Australia Warned Against 'Copying' New Zealand Welfare System

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By Reissa Su | June 4, 2014 1:10 PM EST

New Zealand experts have warned the Australian government to not follow the island nation's welfare system. The Kiwi academics said New Zealand's welfare cuts have created "big holes" as the country is dealing with child poverty.

The Australian government has commissioned Patrick McClure to review the country's welfare system in 2013. A discussion paper and detailed report is expected in the coming weeks. Social Services Minister Kevin Andrews has repeatedly cited New Zealand's welfare system as an inspiration for developing reforms.

The welfare system of New Zealand has been under reform in the recent years with people being encouraged not to have any children if they are living on welfare. Under New Zealand's system, welfare payments are cut if Kiwis fail to meet "social obligations." Spouses are also obliged to repay benefits if partners mistakenly claim them.

According to reports, Andrews was hesitant to discard anything before the review by McClure but he has previously directed the former Mission Australia chief to scrutinise New Zealand's welfare system.

Auckland University of Technology senior lecturer Michael Fletcher said Australia should not be in a rush to copy New Zealand's welfare reforms since they have the risk of excluding people who needed government benefits badly.

New Zealand's reforms on its welfare system include streamlining payments into three major benefits like sole parent support, job seeker support and supported living payment. The system also calls for an increase in work focus while boosting conditions on benefits to get more people to find jobs.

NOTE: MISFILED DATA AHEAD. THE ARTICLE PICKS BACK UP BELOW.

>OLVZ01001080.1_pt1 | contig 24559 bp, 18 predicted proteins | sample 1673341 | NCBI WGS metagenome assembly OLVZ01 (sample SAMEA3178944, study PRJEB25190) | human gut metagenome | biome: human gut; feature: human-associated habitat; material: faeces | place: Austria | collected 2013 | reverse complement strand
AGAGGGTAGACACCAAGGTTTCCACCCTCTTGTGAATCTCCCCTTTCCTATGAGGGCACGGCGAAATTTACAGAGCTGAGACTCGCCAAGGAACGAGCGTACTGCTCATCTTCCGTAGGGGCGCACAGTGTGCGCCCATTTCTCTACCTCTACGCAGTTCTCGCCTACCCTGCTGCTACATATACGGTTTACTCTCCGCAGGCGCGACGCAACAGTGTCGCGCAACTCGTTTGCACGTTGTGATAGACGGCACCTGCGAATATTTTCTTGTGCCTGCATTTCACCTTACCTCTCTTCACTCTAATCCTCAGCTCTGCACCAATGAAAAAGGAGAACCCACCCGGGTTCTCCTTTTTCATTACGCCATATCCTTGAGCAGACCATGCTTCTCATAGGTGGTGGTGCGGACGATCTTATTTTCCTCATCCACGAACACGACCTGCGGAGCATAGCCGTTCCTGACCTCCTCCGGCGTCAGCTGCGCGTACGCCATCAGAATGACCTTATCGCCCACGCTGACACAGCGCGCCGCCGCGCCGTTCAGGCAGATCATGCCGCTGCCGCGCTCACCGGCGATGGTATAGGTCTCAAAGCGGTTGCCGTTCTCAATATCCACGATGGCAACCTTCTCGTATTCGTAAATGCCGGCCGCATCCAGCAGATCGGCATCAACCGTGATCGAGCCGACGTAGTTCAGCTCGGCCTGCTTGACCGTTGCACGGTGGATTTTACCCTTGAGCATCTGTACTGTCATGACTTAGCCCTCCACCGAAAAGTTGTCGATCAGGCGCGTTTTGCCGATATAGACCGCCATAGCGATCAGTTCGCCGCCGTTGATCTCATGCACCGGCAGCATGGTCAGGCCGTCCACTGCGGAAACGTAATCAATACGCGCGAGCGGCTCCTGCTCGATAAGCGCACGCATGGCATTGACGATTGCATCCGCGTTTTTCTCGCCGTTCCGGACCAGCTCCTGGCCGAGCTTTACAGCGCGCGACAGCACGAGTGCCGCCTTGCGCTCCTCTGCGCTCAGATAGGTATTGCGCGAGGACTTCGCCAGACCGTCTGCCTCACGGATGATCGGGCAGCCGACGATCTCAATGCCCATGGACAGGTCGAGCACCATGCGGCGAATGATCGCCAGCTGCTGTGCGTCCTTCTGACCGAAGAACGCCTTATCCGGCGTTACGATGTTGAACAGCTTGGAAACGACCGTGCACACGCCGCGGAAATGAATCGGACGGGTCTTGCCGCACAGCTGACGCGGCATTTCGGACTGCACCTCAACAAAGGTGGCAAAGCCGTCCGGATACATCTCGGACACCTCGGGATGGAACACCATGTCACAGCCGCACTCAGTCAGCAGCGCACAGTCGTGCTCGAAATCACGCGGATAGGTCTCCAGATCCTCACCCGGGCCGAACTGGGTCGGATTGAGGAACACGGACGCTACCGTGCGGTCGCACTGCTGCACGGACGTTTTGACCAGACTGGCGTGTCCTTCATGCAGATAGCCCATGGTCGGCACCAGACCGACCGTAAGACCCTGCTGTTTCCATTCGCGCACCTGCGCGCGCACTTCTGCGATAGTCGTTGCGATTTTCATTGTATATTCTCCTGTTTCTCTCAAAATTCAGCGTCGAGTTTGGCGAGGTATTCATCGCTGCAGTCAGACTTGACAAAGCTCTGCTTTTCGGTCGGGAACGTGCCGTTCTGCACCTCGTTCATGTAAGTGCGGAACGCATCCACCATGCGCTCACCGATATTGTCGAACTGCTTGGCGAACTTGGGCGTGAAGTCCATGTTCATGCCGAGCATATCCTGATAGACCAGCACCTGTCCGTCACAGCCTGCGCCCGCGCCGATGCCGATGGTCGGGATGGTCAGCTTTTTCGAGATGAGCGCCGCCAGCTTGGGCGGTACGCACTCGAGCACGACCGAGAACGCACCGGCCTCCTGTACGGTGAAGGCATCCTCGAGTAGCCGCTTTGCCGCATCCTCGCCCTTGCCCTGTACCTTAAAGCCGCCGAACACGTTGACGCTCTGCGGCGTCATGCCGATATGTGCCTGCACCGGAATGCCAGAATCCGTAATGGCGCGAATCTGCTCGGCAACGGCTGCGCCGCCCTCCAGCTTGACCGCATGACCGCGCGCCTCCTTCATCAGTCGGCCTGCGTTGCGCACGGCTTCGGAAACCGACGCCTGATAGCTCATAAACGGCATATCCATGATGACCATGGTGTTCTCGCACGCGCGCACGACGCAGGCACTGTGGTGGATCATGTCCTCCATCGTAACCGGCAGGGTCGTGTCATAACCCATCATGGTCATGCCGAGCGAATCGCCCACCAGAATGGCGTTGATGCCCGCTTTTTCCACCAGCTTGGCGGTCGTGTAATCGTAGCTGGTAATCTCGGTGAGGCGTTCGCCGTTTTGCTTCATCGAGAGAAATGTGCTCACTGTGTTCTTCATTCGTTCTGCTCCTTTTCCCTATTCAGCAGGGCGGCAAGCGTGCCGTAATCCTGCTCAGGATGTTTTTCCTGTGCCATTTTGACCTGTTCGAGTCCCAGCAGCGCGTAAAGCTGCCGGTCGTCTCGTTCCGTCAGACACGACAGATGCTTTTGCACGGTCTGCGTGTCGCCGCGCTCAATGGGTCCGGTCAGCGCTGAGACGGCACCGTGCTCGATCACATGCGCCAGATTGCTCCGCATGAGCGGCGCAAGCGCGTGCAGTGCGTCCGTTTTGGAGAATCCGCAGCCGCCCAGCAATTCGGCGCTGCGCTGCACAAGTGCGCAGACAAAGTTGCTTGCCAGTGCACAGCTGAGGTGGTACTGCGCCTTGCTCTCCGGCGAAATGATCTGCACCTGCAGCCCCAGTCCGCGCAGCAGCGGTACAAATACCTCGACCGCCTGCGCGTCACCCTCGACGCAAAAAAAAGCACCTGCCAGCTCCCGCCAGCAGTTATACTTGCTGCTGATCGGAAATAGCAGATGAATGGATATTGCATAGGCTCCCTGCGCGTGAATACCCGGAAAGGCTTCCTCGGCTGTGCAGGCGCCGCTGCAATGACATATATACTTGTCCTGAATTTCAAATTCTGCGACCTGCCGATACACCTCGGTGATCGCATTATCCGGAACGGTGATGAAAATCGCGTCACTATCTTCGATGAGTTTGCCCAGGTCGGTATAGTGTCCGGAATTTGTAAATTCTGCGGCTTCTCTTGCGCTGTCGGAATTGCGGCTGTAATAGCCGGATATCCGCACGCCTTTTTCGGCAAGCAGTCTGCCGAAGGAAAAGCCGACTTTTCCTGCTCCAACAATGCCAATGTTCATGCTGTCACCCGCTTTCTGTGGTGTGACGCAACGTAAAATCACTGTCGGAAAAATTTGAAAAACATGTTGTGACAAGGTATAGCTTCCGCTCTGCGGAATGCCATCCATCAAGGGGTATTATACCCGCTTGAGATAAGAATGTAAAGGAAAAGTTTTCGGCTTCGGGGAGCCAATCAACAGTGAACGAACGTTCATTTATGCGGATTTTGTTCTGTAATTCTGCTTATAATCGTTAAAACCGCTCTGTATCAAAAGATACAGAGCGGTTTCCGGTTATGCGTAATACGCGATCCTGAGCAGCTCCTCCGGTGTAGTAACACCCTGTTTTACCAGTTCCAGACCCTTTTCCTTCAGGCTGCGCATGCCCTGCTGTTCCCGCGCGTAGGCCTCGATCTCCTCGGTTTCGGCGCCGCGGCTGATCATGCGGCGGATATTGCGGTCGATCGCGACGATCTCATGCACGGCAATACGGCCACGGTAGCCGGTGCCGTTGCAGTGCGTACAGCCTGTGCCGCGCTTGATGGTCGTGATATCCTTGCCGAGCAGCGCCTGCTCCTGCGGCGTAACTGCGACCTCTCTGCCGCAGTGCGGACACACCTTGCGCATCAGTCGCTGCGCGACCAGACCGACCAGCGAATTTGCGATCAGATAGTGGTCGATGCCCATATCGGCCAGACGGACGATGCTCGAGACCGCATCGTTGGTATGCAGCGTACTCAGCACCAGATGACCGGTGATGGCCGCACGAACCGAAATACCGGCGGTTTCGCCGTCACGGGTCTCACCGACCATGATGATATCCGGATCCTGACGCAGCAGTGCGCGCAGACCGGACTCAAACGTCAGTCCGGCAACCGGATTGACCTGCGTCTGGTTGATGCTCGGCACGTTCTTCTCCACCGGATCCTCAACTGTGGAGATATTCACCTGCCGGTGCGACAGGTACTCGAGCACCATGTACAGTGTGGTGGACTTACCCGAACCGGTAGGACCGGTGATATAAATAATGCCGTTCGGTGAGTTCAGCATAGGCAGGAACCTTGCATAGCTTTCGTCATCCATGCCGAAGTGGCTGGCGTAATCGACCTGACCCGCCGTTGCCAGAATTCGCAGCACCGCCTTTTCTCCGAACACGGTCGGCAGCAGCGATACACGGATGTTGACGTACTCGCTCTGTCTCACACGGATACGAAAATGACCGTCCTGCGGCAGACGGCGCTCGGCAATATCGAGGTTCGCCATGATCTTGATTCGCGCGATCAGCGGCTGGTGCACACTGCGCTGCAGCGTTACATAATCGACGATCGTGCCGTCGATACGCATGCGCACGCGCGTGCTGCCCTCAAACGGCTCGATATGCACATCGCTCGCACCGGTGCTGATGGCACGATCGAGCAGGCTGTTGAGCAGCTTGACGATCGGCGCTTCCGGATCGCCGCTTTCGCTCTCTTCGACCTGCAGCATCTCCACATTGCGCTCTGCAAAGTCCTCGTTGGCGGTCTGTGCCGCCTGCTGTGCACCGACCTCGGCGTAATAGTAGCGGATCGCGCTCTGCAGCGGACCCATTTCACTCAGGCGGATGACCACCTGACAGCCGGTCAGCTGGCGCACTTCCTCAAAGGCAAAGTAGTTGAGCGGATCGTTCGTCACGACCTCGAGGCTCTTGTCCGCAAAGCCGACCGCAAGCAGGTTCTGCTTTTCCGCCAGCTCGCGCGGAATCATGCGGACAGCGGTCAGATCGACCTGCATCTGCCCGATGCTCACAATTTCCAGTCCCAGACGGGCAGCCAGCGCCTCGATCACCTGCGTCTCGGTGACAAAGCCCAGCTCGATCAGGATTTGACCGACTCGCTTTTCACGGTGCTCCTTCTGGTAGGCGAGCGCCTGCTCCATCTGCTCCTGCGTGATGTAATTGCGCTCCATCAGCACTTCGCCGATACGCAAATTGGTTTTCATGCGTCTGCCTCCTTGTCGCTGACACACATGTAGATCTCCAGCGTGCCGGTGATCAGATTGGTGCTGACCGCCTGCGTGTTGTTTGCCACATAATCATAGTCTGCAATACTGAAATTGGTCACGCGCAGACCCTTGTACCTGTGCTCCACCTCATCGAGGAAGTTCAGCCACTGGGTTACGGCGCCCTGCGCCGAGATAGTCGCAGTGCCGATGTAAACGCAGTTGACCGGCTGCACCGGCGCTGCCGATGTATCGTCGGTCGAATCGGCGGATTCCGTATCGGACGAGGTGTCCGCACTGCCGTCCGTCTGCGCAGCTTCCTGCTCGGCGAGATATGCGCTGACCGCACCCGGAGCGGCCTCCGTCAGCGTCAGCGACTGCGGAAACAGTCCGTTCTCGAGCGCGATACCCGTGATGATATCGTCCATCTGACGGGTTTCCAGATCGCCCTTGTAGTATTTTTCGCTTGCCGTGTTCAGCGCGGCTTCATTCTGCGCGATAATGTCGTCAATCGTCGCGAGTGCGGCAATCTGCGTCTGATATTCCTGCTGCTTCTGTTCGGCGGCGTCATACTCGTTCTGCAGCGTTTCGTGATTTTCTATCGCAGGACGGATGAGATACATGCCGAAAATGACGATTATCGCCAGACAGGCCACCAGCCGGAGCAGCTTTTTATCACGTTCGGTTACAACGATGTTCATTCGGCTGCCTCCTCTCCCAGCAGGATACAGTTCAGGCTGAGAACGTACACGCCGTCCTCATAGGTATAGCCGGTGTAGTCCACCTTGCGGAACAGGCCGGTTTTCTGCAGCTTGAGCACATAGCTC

Reports said that those who refuse a job offer will have their welfare benefits cancelled for 13 weeks. Those with children will have welfare cut in half for the same period.

Welfare system questioned

According to Fletcher, the basic "safety net" in New Zealand has been questioned because the number of people who are in "special hardship" to qualify for emergency welfare had increased 43 per cent between 2007 and 2012.

He said a large gap now exists between people being recorded as unemployed and those receiving benefits in a labour survey by Statistics New Zealand. Fletcher said they have no evidence as to the type of welfare reforms that had an effect on unemployment rate.

New Zealand's unemployment rate fell from 7.2 per cent in September 2012 to 6 per cent in March 2014. However, Fletcher said the improvement came from the country's economic recovery and general improvements in the labour market.

University of Auckland Associate Professor and Co-director of Retirement Policy and Research Centre Susan St. John said New Zealand is dealing with child poverty which is an issue not evident in Australia. She said New Zealand's welfare system was "one of the biggest factors."

She advised the Australian government to examine the impacts before copying the Kiwi welfare system. St. John said New Zealand's tax benefit policies affect children from low-income families and causes poverty. She said "it's nothing to be proud of."

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